Will the Xbox Series S hold back next-gen gaming? – The Verge

Will the Xbox Series S hold back next-gen gaming? by Tom Warren for The Verge

Ever since the official announcement of the Xbox Series S, I have been trying to comprehend how it will limit developers and consumers going forward into the next console generation. Tom Warren of The Verge seemed to have the same thoughts.

Microsoft revealed its Xbox Series S console last week, aiming to offer more budget-friendly next-gen gaming for $299. The console is specifically targeted at 1440p resolution rather than 4K, leading to some lingering questions and confusion around just how well it will play next-gen games. There are concerns around the GPU performance, memory, and whether the Series S could hold back next-gen gaming. I got a chance to speak with Jason Ronald, Microsoft’s director of Xbox program management, to dig into what’s really going on with the Xbox Series S.

 

Billy Khan, a lead engine programmer at id Software, shared Gneiting’s concerns. “The memory situation is a big issue on the S,” said Khan in another deleted tweet. “The much lower amount of memory and the split memory banks with drastically slower speeds will be a major issue. Aggressively lowering the render resolutions will marginally help but will not completely counteract the deficiencies.”

Sasan Sepehr, a senior technical producer at Remedy Entertainment, also shared a brief concern. “As a consumer, I love this,” said Sepher on Twitter. “As a Technical Producer, I see trouble.”

It is ironic that some of the quotes from this article were from id Software developers, which were just purchased by Microsoft this week. These concerns don’t seem to phase Microsoft though, at least on the surface.

“We did a lot of analysis of what it would really mean to run a game at 4K with 60fps and then to scale that down to 1440p at 60fps,” says Jason Ronald, Microsoft’s director of Xbox program management, in an interview with The Verge. “The reality is you don’t need as much memory bandwidth because you’re not loading the highest level MIP levels into memory. You don’t need the same amount of memory as well.”

While thinking about all the differences between the two new Xbox consoles, I kept switching tabs and sources to figure it all out. So to spare you the same fate, I whipped up a table below with all the specs for both the Xbox Series S and Xbox Series X officially from their product pages on Xbox’s website. I also threw in the PlayStation 5 specs to put it all in one place.

Xbox Series SXbox Series XPlayStation 5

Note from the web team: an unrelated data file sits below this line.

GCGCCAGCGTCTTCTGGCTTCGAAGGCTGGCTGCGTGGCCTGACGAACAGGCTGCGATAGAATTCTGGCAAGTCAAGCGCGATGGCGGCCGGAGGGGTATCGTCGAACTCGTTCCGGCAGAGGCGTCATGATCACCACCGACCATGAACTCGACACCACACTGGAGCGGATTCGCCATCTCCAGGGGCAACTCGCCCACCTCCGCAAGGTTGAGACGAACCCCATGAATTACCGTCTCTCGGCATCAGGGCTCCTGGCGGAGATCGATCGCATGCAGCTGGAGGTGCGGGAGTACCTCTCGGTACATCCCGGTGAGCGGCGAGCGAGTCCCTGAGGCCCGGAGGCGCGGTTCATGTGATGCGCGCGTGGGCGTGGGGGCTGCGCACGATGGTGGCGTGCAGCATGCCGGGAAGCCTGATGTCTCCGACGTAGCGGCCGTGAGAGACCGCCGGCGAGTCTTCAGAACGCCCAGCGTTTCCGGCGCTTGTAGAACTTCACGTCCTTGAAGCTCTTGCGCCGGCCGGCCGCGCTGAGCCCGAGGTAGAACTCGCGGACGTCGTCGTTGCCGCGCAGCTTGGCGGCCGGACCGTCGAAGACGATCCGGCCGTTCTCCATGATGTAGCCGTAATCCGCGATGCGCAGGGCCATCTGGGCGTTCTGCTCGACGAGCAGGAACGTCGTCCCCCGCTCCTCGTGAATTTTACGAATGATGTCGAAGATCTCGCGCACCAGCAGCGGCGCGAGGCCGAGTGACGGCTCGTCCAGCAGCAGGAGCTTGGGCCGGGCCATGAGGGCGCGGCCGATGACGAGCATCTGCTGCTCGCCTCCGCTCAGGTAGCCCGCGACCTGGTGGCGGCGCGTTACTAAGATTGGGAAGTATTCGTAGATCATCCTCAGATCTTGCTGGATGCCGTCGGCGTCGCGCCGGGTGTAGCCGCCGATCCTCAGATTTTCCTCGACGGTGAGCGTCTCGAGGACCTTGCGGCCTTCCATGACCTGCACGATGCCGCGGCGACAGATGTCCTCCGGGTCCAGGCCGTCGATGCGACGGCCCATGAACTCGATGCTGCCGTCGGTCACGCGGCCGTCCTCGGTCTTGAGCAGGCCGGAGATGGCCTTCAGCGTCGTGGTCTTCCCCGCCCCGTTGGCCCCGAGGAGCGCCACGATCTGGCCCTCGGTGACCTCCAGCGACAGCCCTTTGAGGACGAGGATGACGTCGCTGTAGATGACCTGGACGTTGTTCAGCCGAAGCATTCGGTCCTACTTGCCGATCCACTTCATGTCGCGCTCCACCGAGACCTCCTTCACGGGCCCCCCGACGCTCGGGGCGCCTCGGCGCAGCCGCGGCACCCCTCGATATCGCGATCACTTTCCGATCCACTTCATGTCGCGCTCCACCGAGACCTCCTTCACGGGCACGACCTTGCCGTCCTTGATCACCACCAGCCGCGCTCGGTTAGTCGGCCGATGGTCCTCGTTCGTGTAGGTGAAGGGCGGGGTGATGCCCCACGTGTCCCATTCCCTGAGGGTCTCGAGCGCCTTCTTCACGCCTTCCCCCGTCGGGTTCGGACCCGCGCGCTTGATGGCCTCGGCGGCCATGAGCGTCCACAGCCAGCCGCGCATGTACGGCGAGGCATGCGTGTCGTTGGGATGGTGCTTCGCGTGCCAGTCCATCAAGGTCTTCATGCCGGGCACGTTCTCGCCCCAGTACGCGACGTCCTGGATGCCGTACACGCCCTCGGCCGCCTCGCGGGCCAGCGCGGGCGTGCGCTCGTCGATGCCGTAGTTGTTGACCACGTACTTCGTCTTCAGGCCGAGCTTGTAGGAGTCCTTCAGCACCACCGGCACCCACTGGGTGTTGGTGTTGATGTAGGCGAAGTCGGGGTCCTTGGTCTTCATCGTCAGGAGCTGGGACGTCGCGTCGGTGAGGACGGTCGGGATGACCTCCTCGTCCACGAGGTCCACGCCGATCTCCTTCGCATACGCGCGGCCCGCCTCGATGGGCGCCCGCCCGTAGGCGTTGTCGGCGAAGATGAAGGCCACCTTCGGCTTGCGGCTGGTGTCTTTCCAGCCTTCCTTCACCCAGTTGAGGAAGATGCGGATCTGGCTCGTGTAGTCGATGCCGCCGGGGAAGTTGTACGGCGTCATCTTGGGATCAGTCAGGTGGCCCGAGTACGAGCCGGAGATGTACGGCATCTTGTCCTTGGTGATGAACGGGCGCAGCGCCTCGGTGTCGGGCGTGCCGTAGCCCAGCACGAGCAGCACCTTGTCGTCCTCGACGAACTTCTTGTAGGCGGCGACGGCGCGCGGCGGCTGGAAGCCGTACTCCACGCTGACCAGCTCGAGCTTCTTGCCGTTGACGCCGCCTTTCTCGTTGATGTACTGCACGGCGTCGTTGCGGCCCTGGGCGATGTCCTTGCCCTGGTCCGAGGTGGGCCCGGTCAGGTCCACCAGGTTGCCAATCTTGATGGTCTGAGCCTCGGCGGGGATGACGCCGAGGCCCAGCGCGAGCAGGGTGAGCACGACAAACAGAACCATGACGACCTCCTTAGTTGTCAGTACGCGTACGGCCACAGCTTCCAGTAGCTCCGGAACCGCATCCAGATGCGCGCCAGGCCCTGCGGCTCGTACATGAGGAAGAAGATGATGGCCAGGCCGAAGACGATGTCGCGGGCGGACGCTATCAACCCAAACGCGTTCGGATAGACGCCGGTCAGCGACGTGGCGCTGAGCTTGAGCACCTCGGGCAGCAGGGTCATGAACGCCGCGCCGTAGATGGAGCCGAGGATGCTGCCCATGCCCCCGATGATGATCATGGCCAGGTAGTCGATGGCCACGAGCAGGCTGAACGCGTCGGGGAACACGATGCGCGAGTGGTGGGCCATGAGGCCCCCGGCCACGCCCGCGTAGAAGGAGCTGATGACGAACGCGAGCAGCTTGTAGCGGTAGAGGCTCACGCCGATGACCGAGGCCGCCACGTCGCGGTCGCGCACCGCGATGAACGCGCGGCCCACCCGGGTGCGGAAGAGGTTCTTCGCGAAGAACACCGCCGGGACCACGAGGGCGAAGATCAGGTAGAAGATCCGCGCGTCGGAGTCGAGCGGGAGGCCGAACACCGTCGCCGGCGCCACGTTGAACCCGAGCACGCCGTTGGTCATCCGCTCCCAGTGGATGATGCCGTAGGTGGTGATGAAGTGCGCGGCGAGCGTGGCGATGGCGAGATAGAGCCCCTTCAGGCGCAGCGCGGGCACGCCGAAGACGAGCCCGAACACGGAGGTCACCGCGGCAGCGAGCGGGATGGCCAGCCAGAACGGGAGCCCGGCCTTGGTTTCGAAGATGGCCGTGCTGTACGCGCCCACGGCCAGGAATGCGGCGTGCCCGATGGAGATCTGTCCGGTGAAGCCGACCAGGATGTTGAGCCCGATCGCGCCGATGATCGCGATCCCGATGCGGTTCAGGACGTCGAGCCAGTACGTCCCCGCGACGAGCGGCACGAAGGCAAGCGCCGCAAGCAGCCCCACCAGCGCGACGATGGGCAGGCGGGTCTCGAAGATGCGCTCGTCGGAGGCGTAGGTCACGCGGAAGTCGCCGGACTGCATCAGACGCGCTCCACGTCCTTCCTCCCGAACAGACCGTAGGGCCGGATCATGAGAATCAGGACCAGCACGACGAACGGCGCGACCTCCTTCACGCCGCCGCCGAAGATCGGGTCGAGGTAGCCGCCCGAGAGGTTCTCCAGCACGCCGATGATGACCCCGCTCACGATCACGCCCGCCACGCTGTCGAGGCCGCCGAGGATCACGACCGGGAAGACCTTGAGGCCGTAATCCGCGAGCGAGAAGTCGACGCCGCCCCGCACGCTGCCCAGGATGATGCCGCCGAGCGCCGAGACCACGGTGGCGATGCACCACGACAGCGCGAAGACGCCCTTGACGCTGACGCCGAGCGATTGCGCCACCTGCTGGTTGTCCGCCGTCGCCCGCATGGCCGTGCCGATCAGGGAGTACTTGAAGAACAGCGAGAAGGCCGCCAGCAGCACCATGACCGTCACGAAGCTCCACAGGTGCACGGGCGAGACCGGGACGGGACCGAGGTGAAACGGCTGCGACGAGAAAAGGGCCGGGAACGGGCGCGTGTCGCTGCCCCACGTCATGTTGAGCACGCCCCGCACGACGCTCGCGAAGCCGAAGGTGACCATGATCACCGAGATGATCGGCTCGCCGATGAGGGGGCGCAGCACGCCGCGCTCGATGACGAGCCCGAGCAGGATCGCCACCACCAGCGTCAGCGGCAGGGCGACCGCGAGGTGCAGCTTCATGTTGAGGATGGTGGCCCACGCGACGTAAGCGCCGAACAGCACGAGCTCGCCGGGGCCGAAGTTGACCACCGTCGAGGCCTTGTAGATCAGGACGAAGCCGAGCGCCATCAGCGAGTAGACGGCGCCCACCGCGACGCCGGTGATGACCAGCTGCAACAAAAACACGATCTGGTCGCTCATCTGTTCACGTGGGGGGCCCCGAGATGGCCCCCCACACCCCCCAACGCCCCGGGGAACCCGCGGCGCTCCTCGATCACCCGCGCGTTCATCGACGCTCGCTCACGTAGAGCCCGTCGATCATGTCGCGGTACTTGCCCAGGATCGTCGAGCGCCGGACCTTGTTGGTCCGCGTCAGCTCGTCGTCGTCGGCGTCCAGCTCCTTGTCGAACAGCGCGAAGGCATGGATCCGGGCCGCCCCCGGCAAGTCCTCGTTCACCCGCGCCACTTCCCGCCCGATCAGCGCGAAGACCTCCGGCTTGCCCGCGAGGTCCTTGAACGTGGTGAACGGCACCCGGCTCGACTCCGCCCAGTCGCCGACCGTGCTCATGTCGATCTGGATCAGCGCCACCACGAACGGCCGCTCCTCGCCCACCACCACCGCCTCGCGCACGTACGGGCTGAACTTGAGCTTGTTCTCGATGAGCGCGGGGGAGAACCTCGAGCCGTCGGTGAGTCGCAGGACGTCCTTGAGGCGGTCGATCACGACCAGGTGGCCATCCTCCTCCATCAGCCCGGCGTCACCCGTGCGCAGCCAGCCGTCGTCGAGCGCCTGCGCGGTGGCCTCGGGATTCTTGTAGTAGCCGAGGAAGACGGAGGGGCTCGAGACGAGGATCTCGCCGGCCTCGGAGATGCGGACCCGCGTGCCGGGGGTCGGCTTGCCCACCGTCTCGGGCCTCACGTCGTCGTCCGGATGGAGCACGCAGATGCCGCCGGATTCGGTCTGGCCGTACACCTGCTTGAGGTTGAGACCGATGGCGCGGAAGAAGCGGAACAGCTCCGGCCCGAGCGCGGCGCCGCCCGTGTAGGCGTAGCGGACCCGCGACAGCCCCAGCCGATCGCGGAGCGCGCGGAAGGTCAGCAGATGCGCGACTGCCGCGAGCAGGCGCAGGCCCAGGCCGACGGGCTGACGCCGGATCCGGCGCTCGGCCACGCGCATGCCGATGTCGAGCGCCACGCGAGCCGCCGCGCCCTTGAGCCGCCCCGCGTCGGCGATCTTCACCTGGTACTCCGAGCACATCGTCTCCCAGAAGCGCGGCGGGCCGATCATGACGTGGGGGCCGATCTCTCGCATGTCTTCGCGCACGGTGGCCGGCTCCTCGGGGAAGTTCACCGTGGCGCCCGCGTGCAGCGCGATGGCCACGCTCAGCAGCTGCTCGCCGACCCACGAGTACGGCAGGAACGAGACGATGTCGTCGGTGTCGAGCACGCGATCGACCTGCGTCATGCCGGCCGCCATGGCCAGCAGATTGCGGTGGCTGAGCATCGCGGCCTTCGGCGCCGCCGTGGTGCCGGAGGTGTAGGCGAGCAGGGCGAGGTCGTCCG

Processor – CPU8X Cores @ 3.6 GHz (3.4 GHz w/SMT) Custom Zen 2 CPU8X Cores @ 3.8 GHz (3.66 GHz w/SMT) Custom Zen 2 CPUx86-64-AMD Ryzen Zen 2
8 Cores / 16 Threads
Variable frequency, up to 3.5 GHz
Processor – GPU4 TFLOPS, 20 CUs @1.565 GHz12 TFLOPS, 52 CUs @1.825 GHz Custom RDNA 2 GPU10.3 TFLOPS,
Variable frequency, up to 2.23 GHz Custom RDNA 2 GPU
System on a Chip (SOC) Size197.05 mm360.45 mm
Process7nm Enhanced
Memory (RAM)10GB GDDR6 128 bit-wide bus16GB GDDR6 w/320 bit-wide bus16GB GDDR6 w/256 bit¹
Memory Bandwidth8GB @ 224 GB/s, 2GB @ 56 GB/s10GB @ 560 GB/s, 6GB @ 336 GB/s448GB/s Bandwidth
Internal Storage512GB Custom NVME SSD1TB Custom NVME SSD825GB Custom SSD
I/O Throughput2.4 GB/s (Raw), 4.8 GB/s (Compressed, with custom hardware decompression block)2.4 GB/s (Raw), 4.8 GB/s (Compressed, with custom hardware decompression block)5.5GB/s (Raw), Typical 8-9GB/s (Compressed)²
Video Resolution1440p2160p (4K)2160p (4K)
FramerateUp to 120fpsUp to 120fpsUp to 120fps
1 & 2 – Taken from Eurogamer‘s report on PS5’s specs

I won’t pretend to know how each one of these differences measures up in game development. I’ll leave that to the people that actually make games. As someone with their ear to the ground regarding this industry though, I have a hard time hearing and believing the idea that native 4K gaming is a difference of 8 TFLOPS, 6 GB of RAM at significantly lower bandwidth. Xbox One X, which is both more and less powerful than the Xbox Series S, was capable of 4K gaming, a point Xbox used regularly in their marketing. Numbers don’t paint the whole picture, but I feel like they present a clear outline.

The Xbox Series S is the lowest common denominator for third party titles now. Not only do Xbox Game Studios have two SKUs to worry about, but third party developers like Activision and Ubisoft have to reign in their games for Xbox Series X and PS5 to make sure that the games run well on Xbox Series S. Maybe developers will build for the Xbox Series X and PS5, then figure out how to scale down to Xbox Series S, but that jeopardizes that lower-end version’s performance; both technically and possibly commercially.

We won’t really know how hamstrung design and development will be until we actually see the fruits of labor. Even then, it won’t necessarily be this year, especially with third party developers make cross-generational games, thus making the Xbox Series S actually a higher tier version of whatever game. We may get a taste of the restrictions, but probably won’t get a full, juicy comparison until a year or two into the generation. We are only 50 odd days out from the launch of the next-gen consoles, but I can’t help but feel like Xbox is already putting an arrow in the knee of next-gen development.